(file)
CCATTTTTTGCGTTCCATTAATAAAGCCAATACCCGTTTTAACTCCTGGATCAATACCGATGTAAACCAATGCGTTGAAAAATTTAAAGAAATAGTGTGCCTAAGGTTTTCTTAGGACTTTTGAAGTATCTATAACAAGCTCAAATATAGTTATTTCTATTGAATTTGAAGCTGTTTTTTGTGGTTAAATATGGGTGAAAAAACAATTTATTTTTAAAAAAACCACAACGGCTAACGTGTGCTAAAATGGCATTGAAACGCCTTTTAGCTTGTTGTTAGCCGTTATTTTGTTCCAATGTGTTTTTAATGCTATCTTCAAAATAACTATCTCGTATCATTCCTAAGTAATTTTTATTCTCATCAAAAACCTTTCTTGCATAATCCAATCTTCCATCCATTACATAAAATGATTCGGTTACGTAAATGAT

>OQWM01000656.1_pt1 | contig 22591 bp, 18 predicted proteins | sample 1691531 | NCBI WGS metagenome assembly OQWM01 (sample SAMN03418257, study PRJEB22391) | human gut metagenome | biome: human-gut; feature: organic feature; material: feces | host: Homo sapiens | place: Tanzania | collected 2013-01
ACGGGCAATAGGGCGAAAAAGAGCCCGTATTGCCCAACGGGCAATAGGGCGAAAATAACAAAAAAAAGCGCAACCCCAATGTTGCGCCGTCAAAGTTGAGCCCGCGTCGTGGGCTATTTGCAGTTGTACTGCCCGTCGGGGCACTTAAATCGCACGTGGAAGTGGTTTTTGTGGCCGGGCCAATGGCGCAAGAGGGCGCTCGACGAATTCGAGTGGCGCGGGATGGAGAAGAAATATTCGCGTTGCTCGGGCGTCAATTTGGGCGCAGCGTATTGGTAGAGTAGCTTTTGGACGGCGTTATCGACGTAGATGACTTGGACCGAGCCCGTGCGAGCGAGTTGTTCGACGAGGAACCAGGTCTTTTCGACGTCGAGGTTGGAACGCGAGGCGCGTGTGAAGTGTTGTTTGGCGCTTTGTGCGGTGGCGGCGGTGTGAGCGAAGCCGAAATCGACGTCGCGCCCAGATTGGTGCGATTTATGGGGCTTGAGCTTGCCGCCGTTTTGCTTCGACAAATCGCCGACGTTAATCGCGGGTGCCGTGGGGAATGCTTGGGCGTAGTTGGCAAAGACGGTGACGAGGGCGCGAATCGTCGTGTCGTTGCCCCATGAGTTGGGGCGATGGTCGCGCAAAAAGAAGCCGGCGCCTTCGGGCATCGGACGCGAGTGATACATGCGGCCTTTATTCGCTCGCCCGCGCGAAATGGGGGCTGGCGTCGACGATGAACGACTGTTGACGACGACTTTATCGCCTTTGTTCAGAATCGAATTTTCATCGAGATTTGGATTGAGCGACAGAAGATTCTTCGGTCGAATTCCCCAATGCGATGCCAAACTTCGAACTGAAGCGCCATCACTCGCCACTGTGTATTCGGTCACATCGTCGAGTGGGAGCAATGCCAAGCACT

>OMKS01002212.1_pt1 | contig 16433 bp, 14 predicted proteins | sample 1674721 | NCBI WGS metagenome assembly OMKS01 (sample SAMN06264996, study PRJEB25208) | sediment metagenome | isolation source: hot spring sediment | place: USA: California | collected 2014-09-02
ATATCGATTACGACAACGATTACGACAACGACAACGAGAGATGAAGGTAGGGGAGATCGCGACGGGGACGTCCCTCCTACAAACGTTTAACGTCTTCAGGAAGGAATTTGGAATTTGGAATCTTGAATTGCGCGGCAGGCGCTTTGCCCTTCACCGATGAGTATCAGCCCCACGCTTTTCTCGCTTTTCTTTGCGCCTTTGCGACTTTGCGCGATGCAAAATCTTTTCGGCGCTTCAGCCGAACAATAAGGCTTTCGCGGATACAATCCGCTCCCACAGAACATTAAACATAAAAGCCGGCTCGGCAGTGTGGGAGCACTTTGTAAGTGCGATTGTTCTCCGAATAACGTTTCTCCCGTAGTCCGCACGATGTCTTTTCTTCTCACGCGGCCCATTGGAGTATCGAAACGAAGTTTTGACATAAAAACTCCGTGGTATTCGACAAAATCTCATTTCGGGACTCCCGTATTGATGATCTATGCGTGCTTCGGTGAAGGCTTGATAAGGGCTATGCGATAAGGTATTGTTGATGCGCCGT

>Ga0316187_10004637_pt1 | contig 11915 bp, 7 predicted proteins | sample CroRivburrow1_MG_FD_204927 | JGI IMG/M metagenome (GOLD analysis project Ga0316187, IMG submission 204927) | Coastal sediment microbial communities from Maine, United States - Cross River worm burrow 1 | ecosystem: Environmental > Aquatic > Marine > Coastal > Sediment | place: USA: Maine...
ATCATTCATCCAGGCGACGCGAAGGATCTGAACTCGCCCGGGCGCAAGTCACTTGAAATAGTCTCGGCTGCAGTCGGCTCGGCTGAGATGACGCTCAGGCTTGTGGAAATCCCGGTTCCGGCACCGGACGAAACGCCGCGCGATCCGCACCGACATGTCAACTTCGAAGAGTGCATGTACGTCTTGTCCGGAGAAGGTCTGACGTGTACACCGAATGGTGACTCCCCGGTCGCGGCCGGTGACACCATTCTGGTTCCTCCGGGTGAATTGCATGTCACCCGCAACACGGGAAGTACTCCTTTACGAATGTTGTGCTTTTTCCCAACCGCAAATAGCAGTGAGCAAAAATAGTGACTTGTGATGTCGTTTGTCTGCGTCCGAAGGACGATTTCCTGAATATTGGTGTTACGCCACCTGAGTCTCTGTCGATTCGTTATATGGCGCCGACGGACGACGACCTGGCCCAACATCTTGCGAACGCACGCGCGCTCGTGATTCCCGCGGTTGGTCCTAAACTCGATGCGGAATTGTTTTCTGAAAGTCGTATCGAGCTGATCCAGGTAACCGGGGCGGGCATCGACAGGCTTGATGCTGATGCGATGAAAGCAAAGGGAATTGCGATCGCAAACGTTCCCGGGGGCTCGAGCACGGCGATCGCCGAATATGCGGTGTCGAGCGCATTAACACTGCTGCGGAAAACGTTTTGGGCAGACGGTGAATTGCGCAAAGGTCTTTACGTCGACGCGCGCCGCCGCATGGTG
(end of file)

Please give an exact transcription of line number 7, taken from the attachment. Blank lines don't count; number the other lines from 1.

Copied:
ATCATTCATCCAGGCGACGCGAAGGATCTGAACTCGCCCGGGCGCAAGTCACTTGAAATAGTCTCGGCTGCAGTCGGCTCGGCTGAGATGACGCTCAGGCTTGTGGAAATCCCGGTTCCGGCACCGGACGAAACGCCGCGCGATCCGCACCGACATGTCAACTTCGAAGAGTGCATGTACGTCTTGTCCGGAGAAGGTCTGACGTGTACACCGAATGGTGACTCCCCGGTCGCGGCCGGTGACACCATTCTGGTTCCTCCGGGTGAATTGCATGTCACCCGCAACACGGGAAGTACTCCTTTACGAATGTTGTGCTTTTTCCCAACCGCAAATAGCAGTGAGCAAAAATAGTGACTTGTGATGTCGTTTGTCTGCGTCCGAAGGACGATTTCCTGAATATTGGTGTTACGCCACCTGAGTCTCTGTCGATTCGTTATATGGCGCCGACGGACGACGACCTGGCCCAACATCTTGCGAACGCACGCGCGCTCGTGATTCCCGCGGTTGGTCCTAAACTCGATGCGGAATTGTTTTCTGAAAGTCGTATCGAGCTGATCCAGGTAACCGGGGCGGGCATCGACAGGCTTGATGCTGATGCGATGAAAGCAAAGGGAATTGCGATCGCAAACGTTCCCGGGGGCTCGAGCACGGCGATCGCCGAATATGCGGTGTCGAGCGCATTAACACTGCTGCGGAAAACGTTTTGGGCAGACGGTGAATTGCGCAAAGGTCTTTACGTCGACGCGCGCCGCCGCATGGTG